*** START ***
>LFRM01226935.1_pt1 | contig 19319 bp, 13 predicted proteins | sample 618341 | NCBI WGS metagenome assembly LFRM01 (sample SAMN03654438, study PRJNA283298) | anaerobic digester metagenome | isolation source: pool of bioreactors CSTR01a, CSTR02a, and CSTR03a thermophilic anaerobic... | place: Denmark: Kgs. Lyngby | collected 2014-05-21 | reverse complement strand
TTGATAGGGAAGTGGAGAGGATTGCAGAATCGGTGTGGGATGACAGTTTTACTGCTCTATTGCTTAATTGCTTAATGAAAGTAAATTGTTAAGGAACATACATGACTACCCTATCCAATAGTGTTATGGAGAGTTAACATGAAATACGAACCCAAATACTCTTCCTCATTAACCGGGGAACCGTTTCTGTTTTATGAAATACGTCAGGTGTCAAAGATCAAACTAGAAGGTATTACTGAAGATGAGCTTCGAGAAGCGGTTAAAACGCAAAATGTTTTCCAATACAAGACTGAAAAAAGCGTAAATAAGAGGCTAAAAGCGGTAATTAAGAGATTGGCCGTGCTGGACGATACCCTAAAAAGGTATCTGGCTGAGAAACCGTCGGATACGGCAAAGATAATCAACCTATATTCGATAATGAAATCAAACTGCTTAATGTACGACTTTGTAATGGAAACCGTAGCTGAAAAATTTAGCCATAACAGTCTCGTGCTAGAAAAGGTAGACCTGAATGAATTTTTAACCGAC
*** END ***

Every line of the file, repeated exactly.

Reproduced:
>LFRM01226935.1_pt1 | contig 19319 bp, 13 predicted proteins | sample 618341 | NCBI WGS metagenome assembly LFRM01 (sample SAMN03654438, study PRJNA283298) | anaerobic digester metagenome | isolation source: pool of bioreactors CSTR01a, CSTR02a, and CSTR03a thermophilic anaerobic... | place: Denmark: Kgs. Lyngby | collected 2014-05-21 | reverse complement strand
TTGATAGGGAAGTGGAGAGGATTGCAGAATCGGTGTGGGATGACAGTTTTACTGCTCTATTGCTTAATTGCTTAATGAAAGTAAATTGTTAAGGAACATACATGACTACCCTATCCAATAGTGTTATGGAGAGTTAACATGAAATACGAACCCAAATACTCTTCCTCATTAACCGGGGAACCGTTTCTGTTTTATGAAATACGTCAGGTGTCAAAGATCAAACTAGAAGGTATTACTGAAGATGAGCTTCGAGAAGCGGTTAAAACGCAAAATGTTTTCCAATACAAGACTGAAAAAAGCGTAAATAAGAGGCTAAAAGCGGTAATTAAGAGATTGGCCGTGCTGGACGATACCCTAAAAAGGTATCTGGCTGAGAAACCGTCGGATACGGCAAAGATAATCAACCTATATTCGATAATGAAATCAAACTGCTTAATGTACGACTTTGTAATGGAAACCGTAGCTGAAAAATTTAGCCATAACAGTCTCGTGCTAGAAAAGGTAGACCTGAATGAATTTTTAACCGAC